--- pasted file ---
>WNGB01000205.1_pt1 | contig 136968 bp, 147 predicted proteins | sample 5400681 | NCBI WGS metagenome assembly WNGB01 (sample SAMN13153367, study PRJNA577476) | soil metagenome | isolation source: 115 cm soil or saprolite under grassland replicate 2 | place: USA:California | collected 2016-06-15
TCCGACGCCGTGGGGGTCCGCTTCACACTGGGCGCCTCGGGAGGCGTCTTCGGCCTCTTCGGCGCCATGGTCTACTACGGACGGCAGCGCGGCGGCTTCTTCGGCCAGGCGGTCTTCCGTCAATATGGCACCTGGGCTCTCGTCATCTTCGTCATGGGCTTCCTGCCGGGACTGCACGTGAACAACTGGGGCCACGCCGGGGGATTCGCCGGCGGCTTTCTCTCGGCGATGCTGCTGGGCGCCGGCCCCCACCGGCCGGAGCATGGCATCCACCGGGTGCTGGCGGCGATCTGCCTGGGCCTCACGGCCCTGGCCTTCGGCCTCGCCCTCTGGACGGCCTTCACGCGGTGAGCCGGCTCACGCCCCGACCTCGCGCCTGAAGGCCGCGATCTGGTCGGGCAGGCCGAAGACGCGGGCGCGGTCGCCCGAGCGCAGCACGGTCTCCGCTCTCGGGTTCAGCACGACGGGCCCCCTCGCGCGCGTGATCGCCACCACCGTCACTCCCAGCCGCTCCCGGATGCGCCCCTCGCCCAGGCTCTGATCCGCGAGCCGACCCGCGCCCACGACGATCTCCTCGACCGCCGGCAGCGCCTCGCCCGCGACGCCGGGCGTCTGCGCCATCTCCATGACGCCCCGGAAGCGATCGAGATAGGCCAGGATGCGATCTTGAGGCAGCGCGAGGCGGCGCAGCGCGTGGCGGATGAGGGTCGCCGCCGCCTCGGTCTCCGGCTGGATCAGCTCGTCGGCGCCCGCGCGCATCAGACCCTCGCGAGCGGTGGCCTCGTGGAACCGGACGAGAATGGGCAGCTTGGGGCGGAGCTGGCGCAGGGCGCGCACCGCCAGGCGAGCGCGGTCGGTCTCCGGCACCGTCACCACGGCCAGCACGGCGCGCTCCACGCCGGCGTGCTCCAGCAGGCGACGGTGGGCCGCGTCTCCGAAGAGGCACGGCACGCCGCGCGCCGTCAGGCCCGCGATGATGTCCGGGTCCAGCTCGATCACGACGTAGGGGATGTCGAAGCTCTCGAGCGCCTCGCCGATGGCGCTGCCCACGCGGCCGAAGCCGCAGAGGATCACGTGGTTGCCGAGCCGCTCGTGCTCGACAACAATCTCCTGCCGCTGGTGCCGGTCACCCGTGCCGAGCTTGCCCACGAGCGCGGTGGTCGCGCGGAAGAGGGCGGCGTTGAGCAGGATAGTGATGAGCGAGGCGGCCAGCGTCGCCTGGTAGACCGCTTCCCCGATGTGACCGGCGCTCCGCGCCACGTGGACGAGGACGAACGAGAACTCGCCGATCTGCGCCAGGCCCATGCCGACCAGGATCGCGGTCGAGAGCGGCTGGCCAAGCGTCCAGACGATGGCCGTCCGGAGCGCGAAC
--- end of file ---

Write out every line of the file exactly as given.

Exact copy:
>WNGB01000205.1_pt1 | contig 136968 bp, 147 predicted proteins | sample 5400681 | NCBI WGS metagenome assembly WNGB01 (sample SAMN13153367, study PRJNA577476) | soil metagenome | isolation source: 115 cm soil or saprolite under grassland replicate 2 | place: USA:California | collected 2016-06-15
TCCGACGCCGTGGGGGTCCGCTTCACACTGGGCGCCTCGGGAGGCGTCTTCGGCCTCTTCGGCGCCATGGTCTACTACGGACGGCAGCGCGGCGGCTTCTTCGGCCAGGCGGTCTTCCGTCAATATGGCACCTGGGCTCTCGTCATCTTCGTCATGGGCTTCCTGCCGGGACTGCACGTGAACAACTGGGGCCACGCCGGGGGATTCGCCGGCGGCTTTCTCTCGGCGATGCTGCTGGGCGCCGGCCCCCACCGGCCGGAGCATGGCATCCACCGGGTGCTGGCGGCGATCTGCCTGGGCCTCACGGCCCTGGCCTTCGGCCTCGCCCTCTGGACGGCCTTCACGCGGTGAGCCGGCTCACGCCCCGACCTCGCGCCTGAAGGCCGCGATCTGGTCGGGCAGGCCGAAGACGCGGGCGCGGTCGCCCGAGCGCAGCACGGTCTCCGCTCTCGGGTTCAGCACGACGGGCCCCCTCGCGCGCGTGATCGCCACCACCGTCACTCCCAGCCGCTCCCGGATGCGCCCCTCGCCCAGGCTCTGATCCGCGAGCCGACCCGCGCCCACGACGATCTCCTCGACCGCCGGCAGCGCCTCGCCCGCGACGCCGGGCGTCTGCGCCATCTCCATGACGCCCCGGAAGCGATCGAGATAGGCCAGGATGCGATCTTGAGGCAGCGCGAGGCGGCGCAGCGCGTGGCGGATGAGGGTCGCCGCCGCCTCGGTCTCCGGCTGGATCAGCTCGTCGGCGCCCGCGCGCATCAGACCCTCGCGAGCGGTGGCCTCGTGGAACCGGACGAGAATGGGCAGCTTGGGGCGGAGCTGGCGCAGGGCGCGCACCGCCAGGCGAGCGCGGTCGGTCTCCGGCACCGTCACCACGGCCAGCACGGCGCGCTCCACGCCGGCGTGCTCCAGCAGGCGACGGTGGGCCGCGTCTCCGAAGAGGCACGGCACGCCGCGCGCCGTCAGGCCCGCGATGATGTCCGGGTCCAGCTCGATCACGACGTAGGGGATGTCGAAGCTCTCGAGCGCCTCGCCGATGGCGCTGCCCACGCGGCCGAAGCCGCAGAGGATCACGTGGTTGCCGAGCCGCTCGTGCTCGACAACAATCTCCTGCCGCTGGTGCCGGTCACCCGTGCCGAGCTTGCCCACGAGCGCGGTGGTCGCGCGGAAGAGGGCGGCGTTGAGCAGGATAGTGATGAGCGAGGCGGCCAGCGTCGCCTGGTAGACCGCTTCCCCGATGTGACCGGCGCTCCGCGCCACGTGGACGAGGACGAACGAGAACTCGCCGATCTGCGCCAGGCCCATGCCGACCAGGATCGCGGTCGAGAGCGGCTGGCCAAGCGTCCAGACGATGGCCGTCCGGAGCGCGAAC